Sometimes, people tell me that they LOVE writing grants. They say it feels so good to put all that information down on paper, reminding them that they work for a great organization. But the writing is just the tail end of the process.
The secret to my success as a grant writer is actually the grant research. And it is definitely my favorite thing to do. I love to play detective on a grant so much, I sometimes have to set a timer and hold myself to 20 minutes or I am lost in the rabbit hole. (But if I hit the mother-lode of helpful information, it’s worth two hours.)
Successful grants are about 80% research and 20% writing. Grant writers need to major in investigative journalism, sociopathic curiosity, and cocktail party conversations…in that order.
Here’s six grant research tips that will help you fine-tune a perfect fit.
Read the eligibility criteria carefully…and be honest
Sometimes, the foundation is a perfect match for your mission, but their funding exclusions include your areas of deepest need. If they don’t fund salaries, stop allowing yourself to daydream about how to write the grant to cover salaries anyway. Especially if it is a new foundation you have never pitched before, limit the focus of your grant proposal to requests that exactly match their eligibility and exclusions. And, if your executive director or board are pressuring you to apply, write a synopsis of the barriers you see, and ask for help brainstorming a possible adapted grant.
Dive deep into funded projects – Part I
It is well worth a solid hour or more to explore a foundation’s funded proposals. Resist the urge to simply scan the list briefly and move on. If links to funded agencies are available, click on the ones closest to your intended grant request. These success stories will help you understand what this foundation finds to be a compelling ask. Note how much the project received and the projected outcomes – and adjust your expectations accordingly. If you don’t see a link to a funded project, copy the name of the agency and program, and pop it into Google for a “look-see”. (Use quotation marks to find the exact program in Google.) While you’re checking out these funded organizations, see if you can find what other foundations have supported them.
Dive deep into funded projects – Part II
Compare the funded projects to the foundation’s overall regional and programmatic preferences. In general, are there regions or programs that tend to receive more grants? If your agency is in a region that has not received a lot of funding even though it is eligible, maybe the foundation is not receiving many grants from your area…making your grant more attractive to them. Or, perhaps they have only just begun funding a particular mission , and perhaps might be more likely to fund a grant request matching their new priority?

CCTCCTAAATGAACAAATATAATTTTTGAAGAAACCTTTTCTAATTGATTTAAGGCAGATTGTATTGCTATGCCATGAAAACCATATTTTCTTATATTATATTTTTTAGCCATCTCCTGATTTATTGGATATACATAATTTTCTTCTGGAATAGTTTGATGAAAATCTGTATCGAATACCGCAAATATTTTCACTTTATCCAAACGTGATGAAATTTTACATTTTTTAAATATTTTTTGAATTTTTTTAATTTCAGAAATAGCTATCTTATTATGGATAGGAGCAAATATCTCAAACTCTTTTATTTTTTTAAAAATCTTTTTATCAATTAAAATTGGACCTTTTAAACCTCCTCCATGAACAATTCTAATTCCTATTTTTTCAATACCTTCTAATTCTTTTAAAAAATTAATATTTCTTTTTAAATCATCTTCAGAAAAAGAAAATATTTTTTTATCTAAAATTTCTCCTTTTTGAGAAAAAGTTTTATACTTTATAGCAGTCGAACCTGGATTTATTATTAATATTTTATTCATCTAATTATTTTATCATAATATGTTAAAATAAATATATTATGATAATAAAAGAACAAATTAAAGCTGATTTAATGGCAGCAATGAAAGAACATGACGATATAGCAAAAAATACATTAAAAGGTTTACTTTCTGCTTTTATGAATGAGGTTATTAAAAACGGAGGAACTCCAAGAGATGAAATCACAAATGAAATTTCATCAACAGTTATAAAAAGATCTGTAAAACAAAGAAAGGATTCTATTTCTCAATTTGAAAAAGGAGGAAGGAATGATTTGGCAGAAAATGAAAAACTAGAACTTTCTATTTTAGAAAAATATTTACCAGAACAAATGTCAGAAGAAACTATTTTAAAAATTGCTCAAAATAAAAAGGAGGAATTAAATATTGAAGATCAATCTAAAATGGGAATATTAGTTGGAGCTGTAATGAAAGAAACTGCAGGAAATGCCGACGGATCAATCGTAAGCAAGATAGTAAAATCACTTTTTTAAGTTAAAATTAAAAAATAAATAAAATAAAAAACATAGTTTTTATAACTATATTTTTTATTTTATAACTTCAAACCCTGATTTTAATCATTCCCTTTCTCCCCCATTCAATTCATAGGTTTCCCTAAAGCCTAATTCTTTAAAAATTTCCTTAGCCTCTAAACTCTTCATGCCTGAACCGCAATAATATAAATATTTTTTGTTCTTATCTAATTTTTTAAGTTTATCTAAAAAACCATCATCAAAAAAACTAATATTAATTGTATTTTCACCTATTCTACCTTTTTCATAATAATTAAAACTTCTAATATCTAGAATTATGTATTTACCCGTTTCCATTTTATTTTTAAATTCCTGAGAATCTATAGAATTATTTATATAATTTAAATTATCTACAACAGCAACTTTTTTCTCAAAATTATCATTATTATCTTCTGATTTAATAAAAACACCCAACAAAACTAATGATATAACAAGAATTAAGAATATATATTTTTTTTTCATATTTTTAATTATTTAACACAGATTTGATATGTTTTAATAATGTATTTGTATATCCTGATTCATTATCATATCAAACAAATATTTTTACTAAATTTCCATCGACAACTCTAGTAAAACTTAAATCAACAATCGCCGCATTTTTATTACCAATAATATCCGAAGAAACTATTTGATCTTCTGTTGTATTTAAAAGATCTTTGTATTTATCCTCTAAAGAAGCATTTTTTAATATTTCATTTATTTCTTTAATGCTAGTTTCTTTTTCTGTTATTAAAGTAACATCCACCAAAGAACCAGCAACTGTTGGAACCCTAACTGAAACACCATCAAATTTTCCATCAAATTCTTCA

Find out who is managing this grant portfolio
Look at the staff and directors lists, and see if you can figure out who will evaluate your proposal. Google the person and check out their career highlights on LinkedIn. Do they know a lot about your mission? Are there any areas of convergence such as collegiate ties to board members or other projects? If it’s a family foundation, could a recent divorce or other high-profile problem pose hidden triggers? Last but not least, check out the leadership at the top – has the CEO been there for decades? Or did the CEO just take the reins? Could the funding priorities be shifting as a result? Cross-reference your suspicions with your “deep dive” information above. See any correlations? Good!
Check out their 990
Every foundation has to file one yearly, and you can go through the IRS using Form 4506-a, but that takes time. Sometimes you can google 990 + “NAME OF FOUNDATION” and easily find it. Or try a service like citizenaudit.org or Guidestar.org. In the 990, scroll down to see the list of funded projects – you might even find a partner agency there!
What if there’s no foundation website?
Sometimes, smaller foundations are like “mom and pop” operations. Their online footprint may be non-existent. If they discourage fundees from providing public recognition, you might have to Google the very little you know to identify needed information. If all you can find is a phone number, well, then…
Pick up the phone
Don’t be scared – aren’t you selling a wonderful opportunity? In fact, many foundations encourage you to call and discuss your ideas with a grant manager first. Put your notes in front of you about their foundation and the projects you think might be a good fit – and get feedback. Do NOT tell your intended prey you have been stalking them for a week. Do NOT ask personal questions about staff. Just focus on making a good impression, and make sure you thank them for their time.
Sound like a lot of work? Let Upstream Consulting help you with all your grant efforts – Learn more about how we can help you win more gra Work With Us.
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